- Tough one. I bid 7 but I am prepared to apologize.
- 7, but you already asked me this. [This was from Puerto Vallarta.
David's answer then was, "who's my partner?" Pretty good answer, I think. --Jeff]
- 7. With just the Q, no way. With just the Q and the A, no, but maybe.
With the Q, A, and K, it's hard for partner to have even a gambling 6 bid
that won't have a play opposite this.
It is a tough call and it is a situation that comes up very rarely in a single
bridge lifetime. I have seen all three scenarios, I think:
The other scenarios are much more frequent:
- 6 is the right contract, the other hand passes, and 12 tricks precisely are made.
Scenario 2 is the nightmare scenario. You need at least two or three, if not five or six,
Scenario 3s to compensate for one Scenario 2.
- The partner (Advancer) bids seven, based perhaps on the A and another smidgen.
The A does not pull weight and 7 goes down one.
- Advancer considers bidding seven, holding a zillion critical cards, doesn't,
and the grand is cold.
As I suggested, it's useful to construct the worst possible hand partner could
have for his 6 bid:
If the club queen helps:
- Kxx A AKTxxxxxx Even opposite that we can play to squeeze one guy
between the A and the long spades. Is that a 6 bid?
- QJx A AKJTxxxxx Marginal 6 bid, and I have been working to construct
hands where the Q doesn't help. (The 6 bidder has ten of them.)
- A AQTx AKJTxxxx then we are almost definitely cold.
- Pass. Partner was expecting the club finesse to win if necessary.
Could make seven, of course.
I bet the other table would not have bid seven with screens.
- Pass. Yes I have a great hand but partner has bid part of it
already. For example, he is already betting he has no club losers (e.g., AKJ-8th).
- 7. Partner has already bid some of my hand, but these cards are
- 7. I really want to pass this, but the only constructions I've
had where it is a bad grand involve either a diamond void a heart loser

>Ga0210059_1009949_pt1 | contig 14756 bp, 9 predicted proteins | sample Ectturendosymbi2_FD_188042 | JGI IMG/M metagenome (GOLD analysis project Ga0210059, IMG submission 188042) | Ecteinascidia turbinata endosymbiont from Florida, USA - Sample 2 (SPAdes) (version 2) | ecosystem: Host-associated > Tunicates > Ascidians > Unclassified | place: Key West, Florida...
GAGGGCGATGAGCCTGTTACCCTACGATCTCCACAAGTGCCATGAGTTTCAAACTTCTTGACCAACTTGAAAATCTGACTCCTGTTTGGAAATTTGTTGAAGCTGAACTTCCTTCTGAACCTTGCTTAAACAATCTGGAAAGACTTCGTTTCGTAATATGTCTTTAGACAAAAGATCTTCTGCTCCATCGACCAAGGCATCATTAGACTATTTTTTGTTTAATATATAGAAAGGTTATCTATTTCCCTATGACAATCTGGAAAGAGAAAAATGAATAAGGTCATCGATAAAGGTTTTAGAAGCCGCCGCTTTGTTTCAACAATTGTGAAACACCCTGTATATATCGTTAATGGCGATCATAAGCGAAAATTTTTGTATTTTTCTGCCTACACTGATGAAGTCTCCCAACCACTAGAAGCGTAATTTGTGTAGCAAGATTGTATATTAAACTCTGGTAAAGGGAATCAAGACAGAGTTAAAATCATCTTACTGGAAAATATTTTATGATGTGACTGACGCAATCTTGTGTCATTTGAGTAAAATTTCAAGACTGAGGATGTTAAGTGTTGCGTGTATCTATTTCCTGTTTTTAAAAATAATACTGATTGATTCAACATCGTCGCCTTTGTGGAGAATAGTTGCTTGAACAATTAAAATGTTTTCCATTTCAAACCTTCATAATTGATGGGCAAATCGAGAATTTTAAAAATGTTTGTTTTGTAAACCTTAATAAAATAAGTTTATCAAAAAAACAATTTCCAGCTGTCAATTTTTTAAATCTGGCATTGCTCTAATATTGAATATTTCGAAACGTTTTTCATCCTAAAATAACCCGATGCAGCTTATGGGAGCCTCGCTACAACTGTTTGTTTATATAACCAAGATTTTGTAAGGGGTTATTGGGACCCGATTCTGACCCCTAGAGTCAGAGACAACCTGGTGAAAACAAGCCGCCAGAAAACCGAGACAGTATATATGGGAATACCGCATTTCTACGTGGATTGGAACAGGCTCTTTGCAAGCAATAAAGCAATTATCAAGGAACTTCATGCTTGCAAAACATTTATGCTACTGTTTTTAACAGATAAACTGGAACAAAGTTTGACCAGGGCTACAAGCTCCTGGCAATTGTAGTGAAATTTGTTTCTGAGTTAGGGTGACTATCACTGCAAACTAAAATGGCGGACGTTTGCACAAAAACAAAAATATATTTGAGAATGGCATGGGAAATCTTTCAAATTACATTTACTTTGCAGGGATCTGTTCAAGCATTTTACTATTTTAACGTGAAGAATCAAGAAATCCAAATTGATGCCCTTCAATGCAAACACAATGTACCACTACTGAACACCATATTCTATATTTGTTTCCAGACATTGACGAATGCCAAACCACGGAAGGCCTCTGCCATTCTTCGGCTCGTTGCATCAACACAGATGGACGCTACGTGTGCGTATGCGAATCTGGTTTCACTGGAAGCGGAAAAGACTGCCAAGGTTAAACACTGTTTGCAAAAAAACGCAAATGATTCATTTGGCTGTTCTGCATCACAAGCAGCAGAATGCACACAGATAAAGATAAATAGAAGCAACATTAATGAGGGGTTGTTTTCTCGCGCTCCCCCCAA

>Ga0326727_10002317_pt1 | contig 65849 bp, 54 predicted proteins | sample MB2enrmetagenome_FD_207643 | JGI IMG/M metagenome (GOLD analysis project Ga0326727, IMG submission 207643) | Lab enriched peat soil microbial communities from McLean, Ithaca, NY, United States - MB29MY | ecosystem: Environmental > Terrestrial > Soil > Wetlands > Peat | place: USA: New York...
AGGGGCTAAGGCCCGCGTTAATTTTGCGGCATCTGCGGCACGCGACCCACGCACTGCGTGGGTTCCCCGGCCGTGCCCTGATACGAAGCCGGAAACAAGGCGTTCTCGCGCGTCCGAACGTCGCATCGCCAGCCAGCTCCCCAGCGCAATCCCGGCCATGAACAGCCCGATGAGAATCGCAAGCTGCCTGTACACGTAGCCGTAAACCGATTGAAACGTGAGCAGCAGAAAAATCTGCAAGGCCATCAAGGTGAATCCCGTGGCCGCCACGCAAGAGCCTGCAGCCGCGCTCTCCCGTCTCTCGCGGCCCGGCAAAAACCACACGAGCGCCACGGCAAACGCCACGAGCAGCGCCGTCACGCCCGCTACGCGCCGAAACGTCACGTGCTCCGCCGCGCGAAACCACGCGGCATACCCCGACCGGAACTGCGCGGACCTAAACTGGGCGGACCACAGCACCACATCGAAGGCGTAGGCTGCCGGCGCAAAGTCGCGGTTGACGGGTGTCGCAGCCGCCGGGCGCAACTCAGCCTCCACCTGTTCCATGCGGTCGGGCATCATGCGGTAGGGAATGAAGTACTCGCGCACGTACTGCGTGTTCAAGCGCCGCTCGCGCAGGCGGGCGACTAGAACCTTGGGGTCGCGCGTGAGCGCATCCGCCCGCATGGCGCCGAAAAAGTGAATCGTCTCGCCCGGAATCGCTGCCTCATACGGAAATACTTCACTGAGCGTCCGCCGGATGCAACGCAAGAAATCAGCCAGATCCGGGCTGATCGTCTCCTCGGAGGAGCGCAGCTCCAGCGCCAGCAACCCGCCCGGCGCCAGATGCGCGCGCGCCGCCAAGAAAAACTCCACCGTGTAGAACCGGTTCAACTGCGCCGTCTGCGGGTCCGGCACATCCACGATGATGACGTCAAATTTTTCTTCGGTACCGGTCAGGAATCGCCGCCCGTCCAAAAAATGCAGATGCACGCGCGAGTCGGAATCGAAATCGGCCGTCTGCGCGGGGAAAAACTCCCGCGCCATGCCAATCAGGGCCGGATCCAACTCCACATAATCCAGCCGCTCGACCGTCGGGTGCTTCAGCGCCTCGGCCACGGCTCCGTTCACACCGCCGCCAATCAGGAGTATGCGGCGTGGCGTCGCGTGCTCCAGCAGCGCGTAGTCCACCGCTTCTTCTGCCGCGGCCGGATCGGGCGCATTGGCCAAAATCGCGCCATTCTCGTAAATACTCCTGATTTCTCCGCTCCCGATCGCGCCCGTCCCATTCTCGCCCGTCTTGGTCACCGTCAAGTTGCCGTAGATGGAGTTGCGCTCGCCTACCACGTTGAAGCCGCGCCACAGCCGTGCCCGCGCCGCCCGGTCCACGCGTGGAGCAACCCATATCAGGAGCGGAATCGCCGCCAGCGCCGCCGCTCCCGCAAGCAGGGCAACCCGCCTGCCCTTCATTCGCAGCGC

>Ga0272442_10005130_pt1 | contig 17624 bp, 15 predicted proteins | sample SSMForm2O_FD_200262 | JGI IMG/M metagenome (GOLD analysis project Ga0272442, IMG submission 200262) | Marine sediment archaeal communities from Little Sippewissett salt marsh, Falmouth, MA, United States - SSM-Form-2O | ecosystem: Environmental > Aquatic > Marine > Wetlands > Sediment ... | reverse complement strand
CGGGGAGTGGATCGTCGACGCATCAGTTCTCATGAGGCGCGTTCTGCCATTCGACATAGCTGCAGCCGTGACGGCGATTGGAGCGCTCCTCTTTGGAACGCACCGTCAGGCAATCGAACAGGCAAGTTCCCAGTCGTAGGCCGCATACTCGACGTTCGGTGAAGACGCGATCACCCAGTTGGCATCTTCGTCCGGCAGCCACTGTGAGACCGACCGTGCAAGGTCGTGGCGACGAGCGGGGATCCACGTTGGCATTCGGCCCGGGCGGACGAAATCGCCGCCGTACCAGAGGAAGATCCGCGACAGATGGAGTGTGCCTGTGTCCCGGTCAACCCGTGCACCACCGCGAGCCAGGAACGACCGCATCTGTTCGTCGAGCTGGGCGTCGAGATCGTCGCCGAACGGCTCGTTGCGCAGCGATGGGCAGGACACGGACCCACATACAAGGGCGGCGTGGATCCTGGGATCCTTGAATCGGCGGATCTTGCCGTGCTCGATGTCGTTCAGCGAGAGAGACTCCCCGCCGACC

to go with an 10-card suit. Sure partner is entitled to play us for a cover,
but we have at least two and usually three.
- I am a wimp pass but would not be surprised if grand made. Typically,
I would be slightly more sanguine about prospects of grand if the hand was
changed and bidding had been a jump to 6 of another suit – as sometimes
the risk of partner pre-emption by jump following a double when holding
the lowest ranking suit, necessitates different action.
- Pass. Would partner jump to 6 with KQ QJT AKJTxxxx
or Kx Axx AKJTxxxx or KQ AQJx AT9xxxx? I think they are all reasonable
6 bids but some would choose to bid 5 instead. Since my hand would
pass a 5 bid by partner, it is not unlikely that we will win double-digit
IMPs just for getting to 6. Although any of these a couple of these
example hands might make 7, but you would prefer to be in 6 (especially
when your opponents are in 5).
- So, if the sequence had gone "2-P-P-6" I think that this bid
has a clear meaning of "I have a one loser hand in six clubs". In that
case, I would have an easy 7 bid. I think it probably should mean the
same thing in the present circumstance, but high preempts jam the bidding
space, and partner may be squeezed for a decision. However, I still have a
really nice hand for him, so I will bid 7 anyway. It's not always possible
to make the right decision after high preempts.
- Pass. I don't want to venture seven on this auction. Partner may
have won the board already. Returning with a grand down one when opponents
were in game isn't nice.
- JEFF AT THE TABLE
- wasn't there. This was partner's problem. I don't often
give problems where partner got it wrong, because it smacks too much of
beating on partner, but this problem is so good that I had to.
I vote for bidding. I know that I was partner's partner, and my bidding
is usually pretty sound. The only partner I've had who is still alive and
has enough experience playing with me to be able to evaluate his decision
on that basis bid, so that adds to my confidence. And it makes it a 50-50
OK, now that's a problem!
- WINNING ACTION
- Bid 7. Partner had KQx A Ax AKJ109xx. At the table, my
partner passed. Her counterpart at the other table bid 7. That cost us
the match and the event. She asked me if I thought she should bid. I
answered, "I don't know, and if someone told me he did, I wouldn't believe
- JEFF UPON REFLECTION
- This is probably the best bidding problem I've seen
Chris suggested that a downside of bidding 7 is that it may precipitate
a save in 7. I think that's unlikely. The opponents know we are guessing,
and a phantom save is a massive disaster. RHO could have nine or ten solid
hearts; then he might save, but we probably would have detected such
consideration over 6. I did the IMP analysis. It turns out to be closer
than I thought. If we assume that we are going for 1100 and that our
teammates are in 6, then it is break even to save if they make 56% of the
time. I would have guessed it was a lot worse.